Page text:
Deferred revenue is a current liability because the revenue is not yet earned even though products or services are due to a customer, according to Investopedia. Examples of deferred revenue are software license fees, maintenance fees and subscriptions owed to software companies on a monthly or yearly basis.
Software companies allow users to download software to their computers for a certain time after an initial payment or free trial. The firm may then list upcoming subscription renewals as deferred revenue because the fees have not yet been paid, even though users have the software on their computer. Another example of deferred revenue is when a company receives a $100,000 advance payment for products, and the products take six months to make and deliver. The firm does not move the $100,000 payment to the income portion of a balance sheet until the products are finished and transferred to the customer, notes Investopedia.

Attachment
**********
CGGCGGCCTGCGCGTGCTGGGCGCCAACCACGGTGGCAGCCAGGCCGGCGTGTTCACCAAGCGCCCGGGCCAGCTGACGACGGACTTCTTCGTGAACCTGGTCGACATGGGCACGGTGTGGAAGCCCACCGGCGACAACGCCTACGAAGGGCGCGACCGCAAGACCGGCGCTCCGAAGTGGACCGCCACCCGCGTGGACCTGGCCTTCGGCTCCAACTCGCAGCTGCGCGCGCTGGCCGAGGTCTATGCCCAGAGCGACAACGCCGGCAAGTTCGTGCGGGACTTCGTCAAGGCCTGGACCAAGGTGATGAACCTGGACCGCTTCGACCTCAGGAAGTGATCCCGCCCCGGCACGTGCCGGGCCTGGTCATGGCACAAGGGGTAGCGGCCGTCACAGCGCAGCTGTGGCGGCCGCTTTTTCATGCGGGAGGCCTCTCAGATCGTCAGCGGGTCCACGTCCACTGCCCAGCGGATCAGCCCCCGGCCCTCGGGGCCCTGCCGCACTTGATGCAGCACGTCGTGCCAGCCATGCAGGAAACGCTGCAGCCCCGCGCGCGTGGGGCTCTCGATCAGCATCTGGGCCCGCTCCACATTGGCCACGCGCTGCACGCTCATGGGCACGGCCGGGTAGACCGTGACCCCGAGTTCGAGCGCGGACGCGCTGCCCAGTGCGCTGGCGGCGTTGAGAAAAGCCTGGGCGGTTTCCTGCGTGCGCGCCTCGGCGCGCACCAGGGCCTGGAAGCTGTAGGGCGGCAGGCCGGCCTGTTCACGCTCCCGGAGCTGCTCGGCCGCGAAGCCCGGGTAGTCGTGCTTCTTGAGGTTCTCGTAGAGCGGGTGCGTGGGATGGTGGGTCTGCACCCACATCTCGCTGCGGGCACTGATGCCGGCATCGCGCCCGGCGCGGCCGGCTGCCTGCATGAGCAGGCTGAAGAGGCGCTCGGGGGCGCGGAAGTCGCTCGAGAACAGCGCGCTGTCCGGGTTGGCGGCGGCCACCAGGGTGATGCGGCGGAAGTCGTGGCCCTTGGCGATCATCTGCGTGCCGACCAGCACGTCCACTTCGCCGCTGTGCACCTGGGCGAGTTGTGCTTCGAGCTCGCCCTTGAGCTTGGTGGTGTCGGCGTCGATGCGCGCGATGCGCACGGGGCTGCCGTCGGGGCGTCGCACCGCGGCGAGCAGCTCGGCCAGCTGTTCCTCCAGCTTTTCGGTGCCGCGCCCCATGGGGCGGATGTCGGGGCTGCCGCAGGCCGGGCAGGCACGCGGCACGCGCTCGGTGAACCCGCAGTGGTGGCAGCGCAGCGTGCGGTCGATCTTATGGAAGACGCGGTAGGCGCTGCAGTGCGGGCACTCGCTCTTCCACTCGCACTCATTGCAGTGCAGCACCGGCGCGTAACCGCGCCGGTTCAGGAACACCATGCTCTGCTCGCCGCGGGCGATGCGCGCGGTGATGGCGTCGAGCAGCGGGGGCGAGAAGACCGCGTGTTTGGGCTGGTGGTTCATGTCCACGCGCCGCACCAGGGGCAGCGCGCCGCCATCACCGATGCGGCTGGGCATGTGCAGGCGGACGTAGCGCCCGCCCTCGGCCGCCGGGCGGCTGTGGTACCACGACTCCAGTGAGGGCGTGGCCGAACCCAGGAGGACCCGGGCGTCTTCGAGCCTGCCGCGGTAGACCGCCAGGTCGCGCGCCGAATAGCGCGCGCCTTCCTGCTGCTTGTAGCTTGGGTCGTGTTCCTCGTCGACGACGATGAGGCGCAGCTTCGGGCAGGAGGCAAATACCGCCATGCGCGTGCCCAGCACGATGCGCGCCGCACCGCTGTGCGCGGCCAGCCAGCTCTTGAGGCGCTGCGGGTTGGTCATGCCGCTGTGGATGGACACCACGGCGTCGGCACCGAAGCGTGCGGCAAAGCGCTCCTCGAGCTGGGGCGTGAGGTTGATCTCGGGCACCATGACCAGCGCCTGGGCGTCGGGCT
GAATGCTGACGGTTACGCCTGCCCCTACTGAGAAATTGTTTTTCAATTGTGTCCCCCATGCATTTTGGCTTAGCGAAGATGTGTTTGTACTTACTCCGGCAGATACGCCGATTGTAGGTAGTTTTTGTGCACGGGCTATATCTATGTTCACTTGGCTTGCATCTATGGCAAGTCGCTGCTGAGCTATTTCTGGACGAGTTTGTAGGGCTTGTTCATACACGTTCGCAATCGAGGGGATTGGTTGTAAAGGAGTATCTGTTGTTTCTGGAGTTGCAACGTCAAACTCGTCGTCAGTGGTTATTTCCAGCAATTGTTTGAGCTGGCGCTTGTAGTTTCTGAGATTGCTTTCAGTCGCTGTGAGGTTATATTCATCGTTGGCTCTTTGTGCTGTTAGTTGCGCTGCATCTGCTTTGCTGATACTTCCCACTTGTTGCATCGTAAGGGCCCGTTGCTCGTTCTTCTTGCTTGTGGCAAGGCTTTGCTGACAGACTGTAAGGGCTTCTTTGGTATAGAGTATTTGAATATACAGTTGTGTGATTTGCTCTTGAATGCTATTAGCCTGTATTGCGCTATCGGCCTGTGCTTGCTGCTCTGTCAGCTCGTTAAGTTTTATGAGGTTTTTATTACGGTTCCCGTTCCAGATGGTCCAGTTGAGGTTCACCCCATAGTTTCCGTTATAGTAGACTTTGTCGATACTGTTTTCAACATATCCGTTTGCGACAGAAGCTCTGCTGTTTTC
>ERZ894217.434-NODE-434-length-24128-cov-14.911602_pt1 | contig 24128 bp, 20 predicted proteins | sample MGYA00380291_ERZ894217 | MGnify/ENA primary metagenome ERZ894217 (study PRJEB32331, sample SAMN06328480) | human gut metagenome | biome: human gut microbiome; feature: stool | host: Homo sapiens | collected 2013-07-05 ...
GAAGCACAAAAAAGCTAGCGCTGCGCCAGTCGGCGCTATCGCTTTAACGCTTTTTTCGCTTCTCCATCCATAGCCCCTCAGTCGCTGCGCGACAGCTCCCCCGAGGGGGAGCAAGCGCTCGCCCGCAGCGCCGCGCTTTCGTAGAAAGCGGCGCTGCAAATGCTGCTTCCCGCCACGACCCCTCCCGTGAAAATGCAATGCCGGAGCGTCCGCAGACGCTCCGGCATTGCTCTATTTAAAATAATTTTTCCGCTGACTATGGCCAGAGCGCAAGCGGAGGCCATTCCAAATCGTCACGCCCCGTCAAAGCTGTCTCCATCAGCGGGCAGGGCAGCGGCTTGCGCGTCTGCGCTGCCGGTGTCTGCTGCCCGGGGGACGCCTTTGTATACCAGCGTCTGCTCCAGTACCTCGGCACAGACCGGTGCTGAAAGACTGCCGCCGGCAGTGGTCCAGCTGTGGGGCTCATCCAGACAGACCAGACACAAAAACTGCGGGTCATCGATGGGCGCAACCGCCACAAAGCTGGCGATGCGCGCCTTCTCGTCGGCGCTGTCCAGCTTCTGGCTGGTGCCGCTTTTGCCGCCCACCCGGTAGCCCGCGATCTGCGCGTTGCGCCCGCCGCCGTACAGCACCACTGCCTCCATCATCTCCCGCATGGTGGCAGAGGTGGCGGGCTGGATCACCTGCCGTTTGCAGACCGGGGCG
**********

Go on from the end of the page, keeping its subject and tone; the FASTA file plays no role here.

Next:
Within the accounting records of a company, a master liability account may be set up for spreadsheets and computer documents to track a company's unearned income, according to Accounting Coach. When the unearned income becomes earned, the accounting software adjusts the company's books and changes the debit to a credit. The accounting entry then shifts to the company's sales revenue or service revenue account.